Opinion

Can’t keep the oath? Don’t run for the office

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Stopped in my Ford Focus last month at a long traffic light, I switched off Miles Davis “Live at the Plugged Nickel” on my MP3 player, and switched on my FM radio to a state news update of a public hearing before a Florida legislative committee.

Committee legislators were considering a bill allowing illegal immigrants in Florida to obtain a Florida driver’s license. According to the news report, the measure could affect “hundreds of thousands of people.”

The radio report included a soundbite from a Floridian testifying before the Legislative Committee in support of the bill. His father is illegal in Florida, said the testifier. “Every day he gets behind the wheel of his car and drives he is scared to death. He knows if he gets in an accident the penalty could mean deportation.” Legislators, said the man testifying, need to “get your heads out of the sand” on this issue.

One of the bill co-sponsors, Rep. Anna Eskamani, was reported on local tv saying illegal immigrant driver’s licenses would encourage illegals to report traffic accidents. She said roads would be safer with illegal immigrant’s required to pass tests to get a driver’s license. And with illegals needing auto insurance — the added policyholders could mean lower auto insurance rates for all Florida drivers.

“It doesn’t matter your immigration status,” Florida Sen. Jose Javier Rodriguez said in the tv report. “If you are on the roads, you should have access to a driver’s test and the ability to get car insurance.”

There is so much wrong with this thinking — which is not limited to Florida. It is very evident among members of the US Congress. And certainly among Maine lawmakers and special interests.

Every member of any state legislature, and also Congress, is sworn into office by taking an oath. Merriam-Webster’s definition of an oath is “a solemn usually formal calling upon God or a god to witness to the truth of what one says or to witness that one sincerely intends to do what one says.” Think of the familiar oath taken by witnesses about to give testimony in courts of law: “Do you swear to tell the truth, the whole truth, and nothing but the truth, so help you God?”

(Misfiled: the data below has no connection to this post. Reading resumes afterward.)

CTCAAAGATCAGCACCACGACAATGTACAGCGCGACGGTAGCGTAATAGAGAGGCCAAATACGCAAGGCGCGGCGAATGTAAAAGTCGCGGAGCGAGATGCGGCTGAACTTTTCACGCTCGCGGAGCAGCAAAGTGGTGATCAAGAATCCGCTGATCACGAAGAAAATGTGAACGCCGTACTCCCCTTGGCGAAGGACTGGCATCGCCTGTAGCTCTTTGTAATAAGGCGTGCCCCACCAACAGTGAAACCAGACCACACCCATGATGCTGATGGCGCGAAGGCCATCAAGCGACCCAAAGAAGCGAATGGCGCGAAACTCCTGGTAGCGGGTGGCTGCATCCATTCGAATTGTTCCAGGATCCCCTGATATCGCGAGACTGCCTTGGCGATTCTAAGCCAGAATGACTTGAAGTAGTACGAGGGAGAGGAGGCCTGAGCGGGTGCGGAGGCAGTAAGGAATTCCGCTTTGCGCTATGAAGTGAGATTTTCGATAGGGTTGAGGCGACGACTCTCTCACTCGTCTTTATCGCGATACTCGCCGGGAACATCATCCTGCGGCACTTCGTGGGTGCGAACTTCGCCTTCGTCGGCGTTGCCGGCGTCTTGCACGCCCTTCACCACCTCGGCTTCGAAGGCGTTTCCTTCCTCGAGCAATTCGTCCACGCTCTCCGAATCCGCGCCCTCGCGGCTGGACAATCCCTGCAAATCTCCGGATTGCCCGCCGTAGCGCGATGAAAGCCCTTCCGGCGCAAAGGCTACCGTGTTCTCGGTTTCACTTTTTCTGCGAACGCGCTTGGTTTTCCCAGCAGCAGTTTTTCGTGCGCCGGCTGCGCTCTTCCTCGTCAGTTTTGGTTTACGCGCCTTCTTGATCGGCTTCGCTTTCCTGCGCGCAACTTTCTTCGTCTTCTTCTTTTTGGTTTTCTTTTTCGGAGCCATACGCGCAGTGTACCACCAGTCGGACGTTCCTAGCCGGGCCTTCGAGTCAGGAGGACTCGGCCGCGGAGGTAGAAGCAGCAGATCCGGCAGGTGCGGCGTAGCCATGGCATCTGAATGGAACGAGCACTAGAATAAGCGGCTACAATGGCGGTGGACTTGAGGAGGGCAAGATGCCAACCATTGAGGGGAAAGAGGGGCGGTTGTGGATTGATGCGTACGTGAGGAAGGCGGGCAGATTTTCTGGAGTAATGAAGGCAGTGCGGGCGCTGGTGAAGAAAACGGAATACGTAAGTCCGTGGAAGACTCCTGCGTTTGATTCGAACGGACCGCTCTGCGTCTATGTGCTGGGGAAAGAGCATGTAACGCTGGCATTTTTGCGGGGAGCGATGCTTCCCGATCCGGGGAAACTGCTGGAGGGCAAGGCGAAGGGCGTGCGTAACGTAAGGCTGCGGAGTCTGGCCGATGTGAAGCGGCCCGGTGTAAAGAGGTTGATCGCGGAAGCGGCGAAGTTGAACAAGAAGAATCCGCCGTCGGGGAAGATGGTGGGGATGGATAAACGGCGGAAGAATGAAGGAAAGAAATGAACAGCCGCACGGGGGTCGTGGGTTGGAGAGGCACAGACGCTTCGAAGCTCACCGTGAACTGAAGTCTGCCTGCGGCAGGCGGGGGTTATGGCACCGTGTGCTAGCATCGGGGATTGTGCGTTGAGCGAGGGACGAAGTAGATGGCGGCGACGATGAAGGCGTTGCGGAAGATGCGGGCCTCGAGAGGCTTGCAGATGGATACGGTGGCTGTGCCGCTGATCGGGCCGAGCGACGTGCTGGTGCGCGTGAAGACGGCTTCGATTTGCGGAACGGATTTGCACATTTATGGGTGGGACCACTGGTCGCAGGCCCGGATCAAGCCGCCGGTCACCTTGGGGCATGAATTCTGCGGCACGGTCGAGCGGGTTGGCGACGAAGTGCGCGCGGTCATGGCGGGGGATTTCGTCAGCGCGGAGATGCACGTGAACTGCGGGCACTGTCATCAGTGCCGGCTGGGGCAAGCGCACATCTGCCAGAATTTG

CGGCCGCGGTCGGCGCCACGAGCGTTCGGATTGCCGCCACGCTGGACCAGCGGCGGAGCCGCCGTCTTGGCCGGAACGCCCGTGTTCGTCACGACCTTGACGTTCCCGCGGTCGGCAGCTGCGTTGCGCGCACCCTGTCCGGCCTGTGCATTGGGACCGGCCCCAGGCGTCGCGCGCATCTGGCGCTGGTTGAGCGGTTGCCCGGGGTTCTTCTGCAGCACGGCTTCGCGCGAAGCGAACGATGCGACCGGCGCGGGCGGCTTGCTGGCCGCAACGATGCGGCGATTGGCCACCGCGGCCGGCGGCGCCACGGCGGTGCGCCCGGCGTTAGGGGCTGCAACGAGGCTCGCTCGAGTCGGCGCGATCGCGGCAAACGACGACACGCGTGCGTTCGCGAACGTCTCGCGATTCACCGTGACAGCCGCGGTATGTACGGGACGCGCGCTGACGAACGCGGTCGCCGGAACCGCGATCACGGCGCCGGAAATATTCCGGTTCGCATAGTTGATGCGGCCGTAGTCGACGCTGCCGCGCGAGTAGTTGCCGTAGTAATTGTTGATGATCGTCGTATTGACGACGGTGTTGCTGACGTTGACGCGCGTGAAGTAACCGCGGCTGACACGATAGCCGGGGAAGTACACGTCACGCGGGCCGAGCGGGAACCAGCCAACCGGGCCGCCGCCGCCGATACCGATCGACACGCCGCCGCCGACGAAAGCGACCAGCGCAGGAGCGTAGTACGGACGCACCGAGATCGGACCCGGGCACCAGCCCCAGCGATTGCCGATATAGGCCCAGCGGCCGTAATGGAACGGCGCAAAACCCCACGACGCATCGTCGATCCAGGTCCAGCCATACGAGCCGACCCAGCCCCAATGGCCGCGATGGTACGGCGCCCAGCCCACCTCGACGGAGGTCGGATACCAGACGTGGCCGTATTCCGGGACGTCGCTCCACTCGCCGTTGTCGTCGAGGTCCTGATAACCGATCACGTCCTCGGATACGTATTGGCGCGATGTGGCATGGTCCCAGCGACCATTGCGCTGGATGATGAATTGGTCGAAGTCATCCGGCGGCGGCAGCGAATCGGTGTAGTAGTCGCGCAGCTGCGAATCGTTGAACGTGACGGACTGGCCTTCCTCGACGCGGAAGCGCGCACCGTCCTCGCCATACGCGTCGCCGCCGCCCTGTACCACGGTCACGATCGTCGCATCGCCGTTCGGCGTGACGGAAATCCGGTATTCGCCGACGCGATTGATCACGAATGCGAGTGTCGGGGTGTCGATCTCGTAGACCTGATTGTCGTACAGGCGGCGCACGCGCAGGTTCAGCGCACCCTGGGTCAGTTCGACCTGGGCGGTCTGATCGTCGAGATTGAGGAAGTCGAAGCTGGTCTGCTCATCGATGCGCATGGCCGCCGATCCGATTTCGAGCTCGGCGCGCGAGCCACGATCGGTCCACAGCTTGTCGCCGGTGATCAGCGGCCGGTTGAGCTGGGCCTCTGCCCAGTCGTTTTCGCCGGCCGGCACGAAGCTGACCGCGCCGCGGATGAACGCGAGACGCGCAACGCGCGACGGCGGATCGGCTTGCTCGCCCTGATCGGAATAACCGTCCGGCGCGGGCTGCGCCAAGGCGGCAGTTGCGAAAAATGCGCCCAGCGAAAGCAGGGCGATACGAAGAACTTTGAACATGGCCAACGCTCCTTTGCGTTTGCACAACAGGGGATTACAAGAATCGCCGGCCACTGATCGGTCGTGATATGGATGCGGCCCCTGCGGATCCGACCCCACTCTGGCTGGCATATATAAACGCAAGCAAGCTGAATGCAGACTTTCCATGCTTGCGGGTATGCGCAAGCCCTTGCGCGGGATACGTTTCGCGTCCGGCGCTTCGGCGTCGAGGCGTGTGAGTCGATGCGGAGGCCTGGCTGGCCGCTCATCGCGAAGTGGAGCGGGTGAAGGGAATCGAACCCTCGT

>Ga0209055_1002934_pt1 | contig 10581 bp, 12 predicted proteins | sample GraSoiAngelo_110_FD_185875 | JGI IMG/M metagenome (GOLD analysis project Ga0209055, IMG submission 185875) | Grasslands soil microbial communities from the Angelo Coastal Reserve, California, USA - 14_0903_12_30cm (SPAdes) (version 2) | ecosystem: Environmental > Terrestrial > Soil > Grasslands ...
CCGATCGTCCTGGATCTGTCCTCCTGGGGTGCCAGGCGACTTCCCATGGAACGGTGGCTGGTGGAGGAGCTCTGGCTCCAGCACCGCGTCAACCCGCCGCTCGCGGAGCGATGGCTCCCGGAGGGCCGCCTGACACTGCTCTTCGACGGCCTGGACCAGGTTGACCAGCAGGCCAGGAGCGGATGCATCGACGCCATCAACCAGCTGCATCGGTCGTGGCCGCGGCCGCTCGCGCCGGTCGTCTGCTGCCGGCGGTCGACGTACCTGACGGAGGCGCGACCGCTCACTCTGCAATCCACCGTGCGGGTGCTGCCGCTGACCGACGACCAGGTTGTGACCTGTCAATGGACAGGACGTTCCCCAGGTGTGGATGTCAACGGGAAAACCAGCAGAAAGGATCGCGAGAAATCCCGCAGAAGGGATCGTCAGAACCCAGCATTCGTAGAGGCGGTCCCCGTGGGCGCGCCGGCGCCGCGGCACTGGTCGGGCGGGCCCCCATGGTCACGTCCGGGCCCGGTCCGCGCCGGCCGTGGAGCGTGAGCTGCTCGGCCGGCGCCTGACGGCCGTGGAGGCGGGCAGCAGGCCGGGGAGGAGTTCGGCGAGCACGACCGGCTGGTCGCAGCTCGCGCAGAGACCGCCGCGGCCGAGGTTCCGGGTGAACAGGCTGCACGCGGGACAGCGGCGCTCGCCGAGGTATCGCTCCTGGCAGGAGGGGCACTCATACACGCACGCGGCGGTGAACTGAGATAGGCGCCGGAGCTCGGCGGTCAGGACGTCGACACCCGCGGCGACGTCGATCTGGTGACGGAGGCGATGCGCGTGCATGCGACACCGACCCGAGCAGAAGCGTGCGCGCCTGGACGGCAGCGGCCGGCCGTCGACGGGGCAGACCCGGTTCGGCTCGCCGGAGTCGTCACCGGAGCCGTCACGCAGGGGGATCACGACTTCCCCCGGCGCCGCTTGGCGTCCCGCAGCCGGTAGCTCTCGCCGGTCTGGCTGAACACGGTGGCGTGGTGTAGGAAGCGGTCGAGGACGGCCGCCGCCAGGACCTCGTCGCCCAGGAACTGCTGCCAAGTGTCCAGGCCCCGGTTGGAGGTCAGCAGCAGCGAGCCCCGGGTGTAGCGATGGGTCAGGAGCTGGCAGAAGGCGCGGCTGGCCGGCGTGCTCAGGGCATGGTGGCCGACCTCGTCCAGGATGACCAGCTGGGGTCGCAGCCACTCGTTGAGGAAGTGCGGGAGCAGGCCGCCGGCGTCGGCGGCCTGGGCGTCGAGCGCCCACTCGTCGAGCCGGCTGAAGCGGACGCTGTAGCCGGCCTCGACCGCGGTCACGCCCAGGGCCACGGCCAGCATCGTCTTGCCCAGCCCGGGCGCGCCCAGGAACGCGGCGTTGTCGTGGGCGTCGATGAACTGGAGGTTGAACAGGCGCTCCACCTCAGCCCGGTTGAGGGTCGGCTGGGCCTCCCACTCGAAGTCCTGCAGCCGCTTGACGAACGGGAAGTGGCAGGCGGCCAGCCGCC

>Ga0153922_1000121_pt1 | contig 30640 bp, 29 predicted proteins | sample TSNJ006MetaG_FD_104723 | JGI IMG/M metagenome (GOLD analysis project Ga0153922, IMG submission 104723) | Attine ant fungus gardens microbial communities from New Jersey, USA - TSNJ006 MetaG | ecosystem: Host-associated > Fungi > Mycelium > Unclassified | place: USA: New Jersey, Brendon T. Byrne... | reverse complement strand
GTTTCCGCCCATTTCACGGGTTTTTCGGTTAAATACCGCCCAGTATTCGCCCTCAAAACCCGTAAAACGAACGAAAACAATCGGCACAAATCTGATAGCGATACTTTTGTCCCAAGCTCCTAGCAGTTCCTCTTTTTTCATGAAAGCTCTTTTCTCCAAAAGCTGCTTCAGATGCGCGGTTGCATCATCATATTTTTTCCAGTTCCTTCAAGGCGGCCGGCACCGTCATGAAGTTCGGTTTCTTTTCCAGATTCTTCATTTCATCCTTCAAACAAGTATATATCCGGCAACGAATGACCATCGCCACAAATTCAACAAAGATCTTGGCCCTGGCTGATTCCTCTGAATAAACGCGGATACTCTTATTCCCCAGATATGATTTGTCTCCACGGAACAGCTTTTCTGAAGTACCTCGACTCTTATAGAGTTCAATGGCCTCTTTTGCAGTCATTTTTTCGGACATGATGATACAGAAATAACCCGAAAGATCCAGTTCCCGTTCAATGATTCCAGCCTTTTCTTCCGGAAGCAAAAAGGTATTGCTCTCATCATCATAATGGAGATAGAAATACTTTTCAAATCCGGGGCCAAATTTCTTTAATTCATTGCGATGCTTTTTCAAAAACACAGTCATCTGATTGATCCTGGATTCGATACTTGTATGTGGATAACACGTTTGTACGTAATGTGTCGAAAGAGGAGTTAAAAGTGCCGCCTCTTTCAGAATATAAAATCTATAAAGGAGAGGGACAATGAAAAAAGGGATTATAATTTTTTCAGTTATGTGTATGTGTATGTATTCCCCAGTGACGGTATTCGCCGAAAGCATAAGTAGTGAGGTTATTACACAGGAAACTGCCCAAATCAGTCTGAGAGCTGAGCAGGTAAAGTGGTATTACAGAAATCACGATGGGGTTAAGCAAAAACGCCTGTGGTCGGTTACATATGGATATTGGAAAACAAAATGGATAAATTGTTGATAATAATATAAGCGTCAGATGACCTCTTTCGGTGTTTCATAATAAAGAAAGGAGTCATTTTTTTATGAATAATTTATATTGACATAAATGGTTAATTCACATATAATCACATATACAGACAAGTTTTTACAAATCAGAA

Lying under oath, perjury, is a serious criminal offense. But more and more it seems acceptable for politicians to violate their oath of office when it comes to illegal immigration.

If Florida roads would be safer with illegal immigrants having driver’s licenses — how much safer would the roads be with no illegals? Of course, that would take a majority of the US Congress willing to uphold their oath of office and fix America’s indefensible immigration system.

In Maine, Portland Mayor Ethan Strimling was “disappointed” when Portland’s City Council failed in 2018 to approve voting for non-US citizens in municipal elections. “I believe passing this is good for our city. I think our city will be stronger when we pass this,” said Strimling.

College Park, MD allows non-citizen voting in municipal elections. According to the National Council of State Legislatures (2018) 10 states allow nonresidents to vote in municipal and/or special elections.

What about the US citizens these same lawmakers — who ran for office to protect and defend — whose votes are canceled by non-citizen voters?

How do these elected officials’ actions square with the rule of law? And with the lawmakers oath, which generally begins something like: I do solemnly swear (or affirm) that I will support, protect, and defend the Constitution and Government of the United States and of the State…?

If accommodating illegal immigrants is your goal, be an activist, join a special interest.

But don’t run for elective office where you must swear to uphold laws, to protect and defend citizens, when you have no intention of doing so.

Scott K. Fish has served as a communications staffer for Maine Senate and House Republican caucuses, and was communications director for Senate President Kevin Raye. He founded and edited AsMaineGoes.com and served as director of communications/public relations for Maine’s Department of Corrections until 2015. He is now using his communications skills to serve clients in the private sector.

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